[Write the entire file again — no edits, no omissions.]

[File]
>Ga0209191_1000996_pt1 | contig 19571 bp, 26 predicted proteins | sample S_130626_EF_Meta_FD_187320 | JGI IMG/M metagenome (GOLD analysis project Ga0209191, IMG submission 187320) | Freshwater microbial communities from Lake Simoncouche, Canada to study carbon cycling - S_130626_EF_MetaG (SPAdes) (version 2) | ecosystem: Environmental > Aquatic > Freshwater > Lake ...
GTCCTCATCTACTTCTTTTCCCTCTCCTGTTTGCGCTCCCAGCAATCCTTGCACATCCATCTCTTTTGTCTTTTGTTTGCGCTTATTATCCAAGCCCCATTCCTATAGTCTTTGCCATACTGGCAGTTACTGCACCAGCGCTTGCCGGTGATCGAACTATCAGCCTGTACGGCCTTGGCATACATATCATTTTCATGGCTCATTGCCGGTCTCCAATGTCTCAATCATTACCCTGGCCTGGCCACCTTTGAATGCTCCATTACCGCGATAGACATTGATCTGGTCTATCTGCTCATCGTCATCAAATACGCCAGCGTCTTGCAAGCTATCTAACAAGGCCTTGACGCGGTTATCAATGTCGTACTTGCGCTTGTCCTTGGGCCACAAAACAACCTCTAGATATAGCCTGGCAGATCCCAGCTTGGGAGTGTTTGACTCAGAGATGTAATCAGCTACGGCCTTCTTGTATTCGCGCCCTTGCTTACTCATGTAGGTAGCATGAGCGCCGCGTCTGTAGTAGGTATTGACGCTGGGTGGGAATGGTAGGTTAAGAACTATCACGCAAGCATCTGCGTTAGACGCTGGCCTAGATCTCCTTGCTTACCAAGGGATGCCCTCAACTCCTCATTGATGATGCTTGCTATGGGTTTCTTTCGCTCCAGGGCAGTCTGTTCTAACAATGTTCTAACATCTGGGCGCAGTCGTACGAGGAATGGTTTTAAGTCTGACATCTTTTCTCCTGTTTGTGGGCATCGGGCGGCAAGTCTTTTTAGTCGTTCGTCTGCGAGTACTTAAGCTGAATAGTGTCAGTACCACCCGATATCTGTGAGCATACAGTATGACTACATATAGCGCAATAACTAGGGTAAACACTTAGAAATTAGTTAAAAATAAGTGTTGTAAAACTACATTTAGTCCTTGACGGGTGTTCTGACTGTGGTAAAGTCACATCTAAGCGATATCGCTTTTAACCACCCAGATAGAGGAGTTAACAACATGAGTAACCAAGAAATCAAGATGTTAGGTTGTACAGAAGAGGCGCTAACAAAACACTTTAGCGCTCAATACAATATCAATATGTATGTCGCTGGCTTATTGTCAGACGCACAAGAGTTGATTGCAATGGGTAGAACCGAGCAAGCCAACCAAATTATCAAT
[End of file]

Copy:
>Ga0209191_1000996_pt1 | contig 19571 bp, 26 predicted proteins | sample S_130626_EF_Meta_FD_187320 | JGI IMG/M metagenome (GOLD analysis project Ga0209191, IMG submission 187320) | Freshwater microbial communities from Lake Simoncouche, Canada to study carbon cycling - S_130626_EF_MetaG (SPAdes) (version 2) | ecosystem: Environmental > Aquatic > Freshwater > Lake ...
GTCCTCATCTACTTCTTTTCCCTCTCCTGTTTGCGCTCCCAGCAATCCTTGCACATCCATCTCTTTTGTCTTTTGTTTGCGCTTATTATCCAAGCCCCATTCCTATAGTCTTTGCCATACTGGCAGTTACTGCACCAGCGCTTGCCGGTGATCGAACTATCAGCCTGTACGGCCTTGGCATACATATCATTTTCATGGCTCATTGCCGGTCTCCAATGTCTCAATCATTACCCTGGCCTGGCCACCTTTGAATGCTCCATTACCGCGATAGACATTGATCTGGTCTATCTGCTCATCGTCATCAAATACGCCAGCGTCTTGCAAGCTATCTAACAAGGCCTTGACGCGGTTATCAATGTCGTACTTGCGCTTGTCCTTGGGCCACAAAACAACCTCTAGATATAGCCTGGCAGATCCCAGCTTGGGAGTGTTTGACTCAGAGATGTAATCAGCTACGGCCTTCTTGTATTCGCGCCCTTGCTTACTCATGTAGGTAGCATGAGCGCCGCGTCTGTAGTAGGTATTGACGCTGGGTGGGAATGGTAGGTTAAGAACTATCACGCAAGCATCTGCGTTAGACGCTGGCCTAGATCTCCTTGCTTACCAAGGGATGCCCTCAACTCCTCATTGATGATGCTTGCTATGGGTTTCTTTCGCTCCAGGGCAGTCTGTTCTAACAATGTTCTAACATCTGGGCGCAGTCGTACGAGGAATGGTTTTAAGTCTGACATCTTTTCTCCTGTTTGTGGGCATCGGGCGGCAAGTCTTTTTAGTCGTTCGTCTGCGAGTACTTAAGCTGAATAGTGTCAGTACCACCCGATATCTGTGAGCATACAGTATGACTACATATAGCGCAATAACTAGGGTAAACACTTAGAAATTAGTTAAAAATAAGTGTTGTAAAACTACATTTAGTCCTTGACGGGTGTTCTGACTGTGGTAAAGTCACATCTAAGCGATATCGCTTTTAACCACCCAGATAGAGGAGTTAACAACATGAGTAACCAAGAAATCAAGATGTTAGGTTGTACAGAAGAGGCGCTAACAAAACACTTTAGCGCTCAATACAATATCAATATGTATGTCGCTGGCTTATTGTCAGACGCACAAGAGTTGATTGCAATGGGTAGAACCGAGCAAGCCAACCAAATTATCAAT